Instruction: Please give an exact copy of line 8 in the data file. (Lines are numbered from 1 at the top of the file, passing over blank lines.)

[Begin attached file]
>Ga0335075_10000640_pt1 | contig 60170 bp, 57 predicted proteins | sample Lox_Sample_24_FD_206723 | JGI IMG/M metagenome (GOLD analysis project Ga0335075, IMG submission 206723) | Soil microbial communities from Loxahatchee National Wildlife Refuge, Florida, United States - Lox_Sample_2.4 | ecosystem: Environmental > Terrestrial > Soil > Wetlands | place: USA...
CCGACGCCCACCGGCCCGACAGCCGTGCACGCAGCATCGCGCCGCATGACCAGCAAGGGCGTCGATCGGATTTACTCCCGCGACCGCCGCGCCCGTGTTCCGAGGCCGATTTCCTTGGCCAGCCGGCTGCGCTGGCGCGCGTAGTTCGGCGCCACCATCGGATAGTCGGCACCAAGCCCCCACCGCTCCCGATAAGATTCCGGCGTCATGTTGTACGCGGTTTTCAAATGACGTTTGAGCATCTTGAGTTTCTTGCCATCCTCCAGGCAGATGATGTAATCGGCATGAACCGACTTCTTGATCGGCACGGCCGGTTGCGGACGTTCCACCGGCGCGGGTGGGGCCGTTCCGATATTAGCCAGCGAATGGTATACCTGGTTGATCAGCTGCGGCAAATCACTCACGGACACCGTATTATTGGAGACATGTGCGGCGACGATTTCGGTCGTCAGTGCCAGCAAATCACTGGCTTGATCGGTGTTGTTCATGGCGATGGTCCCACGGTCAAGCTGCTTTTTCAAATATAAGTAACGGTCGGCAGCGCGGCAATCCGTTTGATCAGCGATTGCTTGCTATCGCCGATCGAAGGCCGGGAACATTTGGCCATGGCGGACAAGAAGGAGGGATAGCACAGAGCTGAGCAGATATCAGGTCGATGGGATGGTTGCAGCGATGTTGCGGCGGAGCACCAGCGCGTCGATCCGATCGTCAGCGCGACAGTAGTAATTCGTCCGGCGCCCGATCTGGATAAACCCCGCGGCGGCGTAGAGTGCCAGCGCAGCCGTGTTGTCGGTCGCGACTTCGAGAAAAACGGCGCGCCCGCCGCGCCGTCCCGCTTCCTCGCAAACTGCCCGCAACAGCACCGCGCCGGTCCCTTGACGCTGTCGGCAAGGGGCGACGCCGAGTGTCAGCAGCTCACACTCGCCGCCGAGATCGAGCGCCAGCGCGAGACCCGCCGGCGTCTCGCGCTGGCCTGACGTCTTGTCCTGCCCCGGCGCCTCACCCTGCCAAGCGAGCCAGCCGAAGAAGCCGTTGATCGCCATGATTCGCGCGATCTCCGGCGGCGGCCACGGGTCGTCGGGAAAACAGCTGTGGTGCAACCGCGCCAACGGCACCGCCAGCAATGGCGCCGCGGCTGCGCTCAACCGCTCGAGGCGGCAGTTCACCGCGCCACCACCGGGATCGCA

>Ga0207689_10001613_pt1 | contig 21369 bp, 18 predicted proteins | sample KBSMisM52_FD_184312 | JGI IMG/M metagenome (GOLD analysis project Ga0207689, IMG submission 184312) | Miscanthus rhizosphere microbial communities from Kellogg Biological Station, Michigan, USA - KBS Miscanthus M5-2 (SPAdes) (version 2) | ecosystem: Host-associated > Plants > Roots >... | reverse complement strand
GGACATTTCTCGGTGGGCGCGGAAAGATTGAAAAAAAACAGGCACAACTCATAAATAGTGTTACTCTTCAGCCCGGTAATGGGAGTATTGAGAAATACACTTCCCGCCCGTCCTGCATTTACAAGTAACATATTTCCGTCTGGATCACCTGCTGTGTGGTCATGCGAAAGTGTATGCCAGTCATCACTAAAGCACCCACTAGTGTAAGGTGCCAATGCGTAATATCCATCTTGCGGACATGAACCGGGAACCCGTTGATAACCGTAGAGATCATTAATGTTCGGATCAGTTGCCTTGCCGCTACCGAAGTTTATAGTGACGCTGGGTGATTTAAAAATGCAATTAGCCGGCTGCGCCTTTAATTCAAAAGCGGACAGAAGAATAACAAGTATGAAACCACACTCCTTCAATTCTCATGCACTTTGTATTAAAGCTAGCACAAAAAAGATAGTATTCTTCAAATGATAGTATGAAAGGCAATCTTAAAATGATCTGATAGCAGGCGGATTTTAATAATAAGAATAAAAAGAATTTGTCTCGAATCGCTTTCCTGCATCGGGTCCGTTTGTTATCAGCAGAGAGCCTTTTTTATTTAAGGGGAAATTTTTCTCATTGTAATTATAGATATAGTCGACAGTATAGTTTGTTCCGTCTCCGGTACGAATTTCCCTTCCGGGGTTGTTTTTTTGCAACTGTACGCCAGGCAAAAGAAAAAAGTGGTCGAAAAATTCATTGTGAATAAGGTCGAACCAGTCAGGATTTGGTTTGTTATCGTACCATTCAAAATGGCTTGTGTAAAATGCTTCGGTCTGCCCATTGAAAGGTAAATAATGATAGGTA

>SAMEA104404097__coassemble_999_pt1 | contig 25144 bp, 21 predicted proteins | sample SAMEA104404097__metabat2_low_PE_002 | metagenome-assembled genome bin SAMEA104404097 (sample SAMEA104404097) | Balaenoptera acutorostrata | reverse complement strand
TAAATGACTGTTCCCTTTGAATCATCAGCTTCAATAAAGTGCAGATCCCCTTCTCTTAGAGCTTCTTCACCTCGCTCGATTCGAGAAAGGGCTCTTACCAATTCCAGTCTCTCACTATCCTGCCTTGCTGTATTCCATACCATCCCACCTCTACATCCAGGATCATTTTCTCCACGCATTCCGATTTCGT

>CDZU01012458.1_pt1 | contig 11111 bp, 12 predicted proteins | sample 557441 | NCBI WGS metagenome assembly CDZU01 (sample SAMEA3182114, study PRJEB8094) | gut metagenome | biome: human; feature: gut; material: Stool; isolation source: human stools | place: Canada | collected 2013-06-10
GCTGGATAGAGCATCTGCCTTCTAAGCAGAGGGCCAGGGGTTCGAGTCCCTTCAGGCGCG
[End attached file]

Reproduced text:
GCTGGATAGAGCATCTGCCTTCTAAGCAGAGGGCCAGGGGTTCGAGTCCCTTCAGGCGCG